Even a heart attack may not be enough to scare people into taking the current arsenal of cardiac drugs, shown to prevent heart disease deaths. Some studies show that just half of people who had heart attacks were still taking drugs to protect their heart two years later

And while cost plays a role, at least one study found that even when drugs are free, adherence can be abysmal.

Patients Hate ‘Forever’ Drugs. Are Ozempic and Wegovy Different? – The New York Times (

Drug Pricing: Two contrasting reports:

Insulin, SGLT2Is and GLP1As: Researchers analyzed projected prices of insulins, sodium-glucose cotransporter 2 inhibitors (SGLT2Is), and glucagonlike peptide 1 agonists (GLP1As) be if they were closer to the cost of their production. Findings:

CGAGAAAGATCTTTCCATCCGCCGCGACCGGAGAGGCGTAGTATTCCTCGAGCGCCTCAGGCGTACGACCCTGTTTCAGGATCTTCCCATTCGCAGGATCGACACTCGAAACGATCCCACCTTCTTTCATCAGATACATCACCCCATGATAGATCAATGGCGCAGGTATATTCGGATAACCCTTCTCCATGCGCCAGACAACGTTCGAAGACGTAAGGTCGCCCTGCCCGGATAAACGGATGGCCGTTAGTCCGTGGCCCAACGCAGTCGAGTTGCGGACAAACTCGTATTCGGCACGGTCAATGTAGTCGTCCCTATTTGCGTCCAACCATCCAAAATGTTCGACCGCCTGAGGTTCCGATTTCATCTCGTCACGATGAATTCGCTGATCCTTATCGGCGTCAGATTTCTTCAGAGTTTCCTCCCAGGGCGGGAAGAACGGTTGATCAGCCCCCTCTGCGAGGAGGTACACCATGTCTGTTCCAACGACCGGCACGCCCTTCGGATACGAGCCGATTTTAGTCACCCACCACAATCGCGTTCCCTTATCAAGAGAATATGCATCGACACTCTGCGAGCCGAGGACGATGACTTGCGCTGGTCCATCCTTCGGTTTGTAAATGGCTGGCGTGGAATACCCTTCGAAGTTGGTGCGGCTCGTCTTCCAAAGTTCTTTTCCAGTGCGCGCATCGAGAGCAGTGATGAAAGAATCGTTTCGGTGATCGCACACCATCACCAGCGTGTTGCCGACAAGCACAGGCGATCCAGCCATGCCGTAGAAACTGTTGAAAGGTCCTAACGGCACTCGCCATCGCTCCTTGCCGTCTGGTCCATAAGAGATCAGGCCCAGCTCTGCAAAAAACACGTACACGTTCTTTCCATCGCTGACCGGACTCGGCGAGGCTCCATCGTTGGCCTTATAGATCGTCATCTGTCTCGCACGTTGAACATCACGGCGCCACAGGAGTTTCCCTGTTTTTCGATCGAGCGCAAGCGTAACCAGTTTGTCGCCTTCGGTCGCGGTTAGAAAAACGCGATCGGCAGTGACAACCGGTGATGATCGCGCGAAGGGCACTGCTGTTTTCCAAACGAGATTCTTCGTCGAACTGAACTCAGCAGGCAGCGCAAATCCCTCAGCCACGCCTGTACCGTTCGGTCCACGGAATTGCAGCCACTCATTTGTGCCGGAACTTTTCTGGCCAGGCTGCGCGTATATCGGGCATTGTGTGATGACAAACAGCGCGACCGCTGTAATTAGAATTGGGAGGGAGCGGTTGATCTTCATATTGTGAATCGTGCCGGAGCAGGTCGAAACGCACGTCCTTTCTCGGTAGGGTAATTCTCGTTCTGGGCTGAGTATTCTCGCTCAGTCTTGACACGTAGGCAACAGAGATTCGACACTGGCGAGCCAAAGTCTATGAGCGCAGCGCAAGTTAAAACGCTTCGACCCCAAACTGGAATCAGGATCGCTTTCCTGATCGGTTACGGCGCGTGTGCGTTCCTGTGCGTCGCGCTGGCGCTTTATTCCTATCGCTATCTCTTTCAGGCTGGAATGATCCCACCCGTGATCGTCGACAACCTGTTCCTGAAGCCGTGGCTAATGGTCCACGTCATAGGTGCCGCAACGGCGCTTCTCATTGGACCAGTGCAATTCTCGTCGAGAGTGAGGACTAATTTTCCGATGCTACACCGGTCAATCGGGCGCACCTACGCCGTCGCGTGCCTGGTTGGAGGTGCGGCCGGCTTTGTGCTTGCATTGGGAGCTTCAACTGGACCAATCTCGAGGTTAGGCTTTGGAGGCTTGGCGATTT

“In this economic evaluation of manufacturing costs, estimated cost-based prices per month were US $1.30 to $3.45 for SGLT2Is (except canagliflozin), and $0.75 to $72.49 for GLP1As, substantially lower than current market prices in nearly all comparisons. Twice-daily mixed human insulin NPH could cost $61 per year, while basal-bolus treatment with insulin glargine and as part could cost $111 per year, with reusable pen formulations having the lowest estimated prices.”

Estimated Sustainable Cost-Based Prices for Diabetes Medicines | Diabetes and Endocrinology | JAMA Network Open | JAMA Network

Lenmeldy: “The staff of the Institute for Clinical and Economic Review, or ICER, are known as the nerds of the drug industry: bespectacled killjoys who emerge a few times a year to scold drugmakers for pricing their latest cancer or MS advance far beyond reason.